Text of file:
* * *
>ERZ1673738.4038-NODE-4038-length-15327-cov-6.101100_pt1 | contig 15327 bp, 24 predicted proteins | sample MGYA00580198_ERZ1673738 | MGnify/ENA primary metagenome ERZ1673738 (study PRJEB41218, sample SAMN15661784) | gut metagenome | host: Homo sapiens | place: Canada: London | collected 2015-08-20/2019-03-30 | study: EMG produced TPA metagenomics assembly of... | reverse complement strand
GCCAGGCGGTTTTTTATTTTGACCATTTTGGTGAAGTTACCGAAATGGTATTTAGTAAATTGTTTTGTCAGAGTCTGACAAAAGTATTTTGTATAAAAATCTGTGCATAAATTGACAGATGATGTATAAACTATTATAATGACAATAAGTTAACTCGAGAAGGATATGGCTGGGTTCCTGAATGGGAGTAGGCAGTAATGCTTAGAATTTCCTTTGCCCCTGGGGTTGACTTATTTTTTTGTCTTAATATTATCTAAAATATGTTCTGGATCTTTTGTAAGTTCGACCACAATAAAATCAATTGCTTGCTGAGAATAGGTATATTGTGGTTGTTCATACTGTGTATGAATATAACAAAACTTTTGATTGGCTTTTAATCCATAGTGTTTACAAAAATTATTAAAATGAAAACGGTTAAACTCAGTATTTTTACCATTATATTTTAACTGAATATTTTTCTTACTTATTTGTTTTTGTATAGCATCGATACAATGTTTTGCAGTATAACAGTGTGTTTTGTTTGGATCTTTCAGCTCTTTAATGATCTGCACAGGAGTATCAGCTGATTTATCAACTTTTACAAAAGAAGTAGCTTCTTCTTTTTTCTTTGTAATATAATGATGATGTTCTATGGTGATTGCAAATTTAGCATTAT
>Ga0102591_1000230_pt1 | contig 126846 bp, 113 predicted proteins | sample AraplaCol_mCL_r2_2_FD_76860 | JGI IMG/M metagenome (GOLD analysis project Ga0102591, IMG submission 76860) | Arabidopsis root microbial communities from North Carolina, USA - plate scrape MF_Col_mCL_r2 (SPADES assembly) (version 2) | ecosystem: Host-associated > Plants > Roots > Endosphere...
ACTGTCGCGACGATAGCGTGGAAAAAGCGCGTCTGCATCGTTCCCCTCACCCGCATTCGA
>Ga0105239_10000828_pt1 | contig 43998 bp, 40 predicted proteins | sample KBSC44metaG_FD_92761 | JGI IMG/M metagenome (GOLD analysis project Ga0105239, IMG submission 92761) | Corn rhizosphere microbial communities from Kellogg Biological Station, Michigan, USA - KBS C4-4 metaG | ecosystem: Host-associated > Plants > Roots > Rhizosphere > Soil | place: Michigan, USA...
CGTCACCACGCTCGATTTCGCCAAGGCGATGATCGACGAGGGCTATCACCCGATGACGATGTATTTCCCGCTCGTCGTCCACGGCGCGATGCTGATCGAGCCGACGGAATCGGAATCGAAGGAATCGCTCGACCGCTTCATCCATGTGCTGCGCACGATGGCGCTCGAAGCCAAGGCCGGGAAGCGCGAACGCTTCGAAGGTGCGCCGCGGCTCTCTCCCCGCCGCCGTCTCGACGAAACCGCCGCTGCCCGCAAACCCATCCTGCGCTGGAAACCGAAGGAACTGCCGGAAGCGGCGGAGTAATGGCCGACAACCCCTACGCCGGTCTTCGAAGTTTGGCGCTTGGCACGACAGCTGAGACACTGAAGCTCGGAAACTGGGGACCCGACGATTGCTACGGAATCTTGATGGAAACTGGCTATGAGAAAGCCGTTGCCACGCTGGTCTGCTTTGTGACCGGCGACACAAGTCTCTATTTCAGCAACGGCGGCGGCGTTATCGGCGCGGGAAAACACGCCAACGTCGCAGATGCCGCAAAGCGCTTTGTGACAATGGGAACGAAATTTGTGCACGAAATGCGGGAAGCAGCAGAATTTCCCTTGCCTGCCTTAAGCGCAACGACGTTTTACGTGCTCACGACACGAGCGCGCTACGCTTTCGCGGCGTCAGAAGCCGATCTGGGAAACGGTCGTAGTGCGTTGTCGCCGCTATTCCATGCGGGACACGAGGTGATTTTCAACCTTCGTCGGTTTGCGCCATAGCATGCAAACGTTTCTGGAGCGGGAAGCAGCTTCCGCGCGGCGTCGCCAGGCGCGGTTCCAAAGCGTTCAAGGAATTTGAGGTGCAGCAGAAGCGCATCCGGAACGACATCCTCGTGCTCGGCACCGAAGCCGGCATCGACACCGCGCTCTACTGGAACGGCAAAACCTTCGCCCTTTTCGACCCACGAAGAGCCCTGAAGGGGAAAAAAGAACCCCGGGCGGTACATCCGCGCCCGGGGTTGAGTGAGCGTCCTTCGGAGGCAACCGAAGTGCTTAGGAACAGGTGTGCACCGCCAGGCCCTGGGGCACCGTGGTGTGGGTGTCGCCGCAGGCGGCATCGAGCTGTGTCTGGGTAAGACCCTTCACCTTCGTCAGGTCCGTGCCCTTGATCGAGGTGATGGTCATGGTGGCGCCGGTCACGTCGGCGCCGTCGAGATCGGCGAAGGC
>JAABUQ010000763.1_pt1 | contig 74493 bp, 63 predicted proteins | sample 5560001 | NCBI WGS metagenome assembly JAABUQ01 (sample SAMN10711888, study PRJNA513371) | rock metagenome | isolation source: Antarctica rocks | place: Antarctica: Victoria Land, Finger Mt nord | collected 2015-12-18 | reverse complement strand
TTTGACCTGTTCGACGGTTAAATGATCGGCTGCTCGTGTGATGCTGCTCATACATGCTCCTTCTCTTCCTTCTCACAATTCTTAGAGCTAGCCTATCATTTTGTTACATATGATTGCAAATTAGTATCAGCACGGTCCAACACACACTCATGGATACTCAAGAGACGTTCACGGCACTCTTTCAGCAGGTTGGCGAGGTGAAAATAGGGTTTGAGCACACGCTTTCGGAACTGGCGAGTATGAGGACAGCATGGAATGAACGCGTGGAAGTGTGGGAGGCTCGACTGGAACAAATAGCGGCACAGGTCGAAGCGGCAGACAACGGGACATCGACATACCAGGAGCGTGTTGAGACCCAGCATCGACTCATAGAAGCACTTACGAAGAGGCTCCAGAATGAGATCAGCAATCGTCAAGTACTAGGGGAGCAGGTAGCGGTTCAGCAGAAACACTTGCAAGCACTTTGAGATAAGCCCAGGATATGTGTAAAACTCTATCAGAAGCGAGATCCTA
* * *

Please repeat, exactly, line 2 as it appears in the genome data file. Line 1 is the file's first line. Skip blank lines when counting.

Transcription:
GCCAGGCGGTTTTTTATTTTGACCATTTTGGTGAAGTTACCGAAATGGTATTTAGTAAATTGTTTTGTCAGAGTCTGACAAAAGTATTTTGTATAAAAATCTGTGCATAAATTGACAGATGATGTATAAACTATTATAATGACAATAAGTTAACTCGAGAAGGATATGGCTGGGTTCCTGAATGGGAGTAGGCAGTAATGCTTAGAATTTCCTTTGCCCCTGGGGTTGACTTATTTTTTTGTCTTAATATTATCTAAAATATGTTCTGGATCTTTTGTAAGTTCGACCACAATAAAATCAATTGCTTGCTGAGAATAGGTATATTGTGGTTGTTCATACTGTGTATGAATATAACAAAACTTTTGATTGGCTTTTAATCCATAGTGTTTACAAAAATTATTAAAATGAAAACGGTTAAACTCAGTATTTTTACCATTATATTTTAACTGAATATTTTTCTTACTTATTTGTTTTTGTATAGCATCGATACAATGTTTTGCAGTATAACAGTGTGTTTTGTTTGGATCTTTCAGCTCTTTAATGATCTGCACAGGAGTATCAGCTGATTTATCAACTTTTACAAAAGAAGTAGCTTCTTCTTTTTTCTTTGTAATATAATGATGATGTTCTATGGTGATTGCAAATTTAGCATTAT